By: Erin Smith
The NC General Assembly has passed a bill that will require law enforcement agencies to review their practices when it comes to who can and cannot view footage from body cameras and dashboard cameras, if Gov. Pat McCrory signs the bill into law.
The bill, NC House Bill 972, states that video footage from dashboard cameras and body cameras is not public record and therefore can only be viewed by those who are on the film or their representative.
The new law requires all requests to see video footage to be made in writing to the law enforcement agency, but the agency’s leader has the discretion under the new law to deny a request to view the footage. Any denials issued by the agency must also be given in writing. Denials may be challenged in Superior Court, according to the new law.
NC House Rep. William Brisson voted in support of the measure.
“All of law enforcement is happy with it,” said Rep. Brisson.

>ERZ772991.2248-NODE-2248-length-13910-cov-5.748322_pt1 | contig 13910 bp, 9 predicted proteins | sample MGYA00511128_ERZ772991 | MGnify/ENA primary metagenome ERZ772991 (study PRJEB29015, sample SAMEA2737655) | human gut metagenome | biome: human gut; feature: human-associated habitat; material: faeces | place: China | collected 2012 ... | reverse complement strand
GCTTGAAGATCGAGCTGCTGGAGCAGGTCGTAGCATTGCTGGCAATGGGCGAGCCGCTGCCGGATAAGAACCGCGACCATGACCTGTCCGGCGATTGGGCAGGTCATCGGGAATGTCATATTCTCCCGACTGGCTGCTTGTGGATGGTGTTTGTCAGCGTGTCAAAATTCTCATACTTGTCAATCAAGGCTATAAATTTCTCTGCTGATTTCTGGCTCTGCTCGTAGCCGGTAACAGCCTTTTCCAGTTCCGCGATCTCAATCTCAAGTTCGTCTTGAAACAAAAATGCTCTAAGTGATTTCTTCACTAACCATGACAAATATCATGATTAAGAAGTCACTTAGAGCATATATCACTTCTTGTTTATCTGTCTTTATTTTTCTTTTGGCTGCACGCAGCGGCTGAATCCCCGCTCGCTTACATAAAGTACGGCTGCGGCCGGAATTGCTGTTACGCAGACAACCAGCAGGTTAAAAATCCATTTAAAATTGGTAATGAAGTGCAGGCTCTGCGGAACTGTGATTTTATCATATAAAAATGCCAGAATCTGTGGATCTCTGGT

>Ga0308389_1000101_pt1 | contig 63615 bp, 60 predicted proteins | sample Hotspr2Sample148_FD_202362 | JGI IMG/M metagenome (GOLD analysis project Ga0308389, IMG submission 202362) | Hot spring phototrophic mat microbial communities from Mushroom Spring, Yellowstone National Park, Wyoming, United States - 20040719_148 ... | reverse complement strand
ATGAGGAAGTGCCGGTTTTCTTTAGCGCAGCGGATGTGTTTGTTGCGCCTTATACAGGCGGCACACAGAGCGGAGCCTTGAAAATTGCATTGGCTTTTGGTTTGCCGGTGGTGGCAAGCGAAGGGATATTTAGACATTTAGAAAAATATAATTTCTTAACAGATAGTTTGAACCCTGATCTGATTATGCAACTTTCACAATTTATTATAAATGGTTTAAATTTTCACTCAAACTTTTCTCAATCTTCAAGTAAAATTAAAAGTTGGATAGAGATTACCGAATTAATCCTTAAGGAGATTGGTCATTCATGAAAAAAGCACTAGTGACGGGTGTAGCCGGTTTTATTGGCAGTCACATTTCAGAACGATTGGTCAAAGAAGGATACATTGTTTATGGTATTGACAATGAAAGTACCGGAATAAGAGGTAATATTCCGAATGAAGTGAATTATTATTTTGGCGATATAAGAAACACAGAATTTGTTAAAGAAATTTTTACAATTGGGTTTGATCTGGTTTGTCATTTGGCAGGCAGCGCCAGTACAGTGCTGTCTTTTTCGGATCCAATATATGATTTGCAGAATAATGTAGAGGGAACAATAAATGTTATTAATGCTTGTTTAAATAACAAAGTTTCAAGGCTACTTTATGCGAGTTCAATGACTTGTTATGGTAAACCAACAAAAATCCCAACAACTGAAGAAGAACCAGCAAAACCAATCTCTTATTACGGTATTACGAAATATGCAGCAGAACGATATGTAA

House Bill 972 passed the NC House by a vote of 89-19 and it passed in the NC Senate by a vote of 48-2.
Brisson said that the new law will assist law enforcement with their duties and will help with investigations of criminal acts.
The American Civil Liberties Union of North Carolina disagrees. In a press release on their website, Susanna Birdsong, Policy Counsel for the group, said, “Giving law enforcement such broad authority to keep video footage secret – even from individuals who are filmed – will damage law enforcement’s ability to build trust with the public and destroy any potential this technology had to make officers more accountable to the communities they serve. People who are filmed by police body cameras should not have to spend time and money to go to court in order to obtain access to that footage.”
Birdsong also calls the new law “problematic” and “an affront to transparency.”
When asked about whether or not media outlets will be allowed to view video footage that may be in question at any time, Rep. Brisson said the only way a media outlet could view it is by making a request through the court system. Under the new law, there is no provision that guides law enforcement agencies on releasing videos that may be of public value.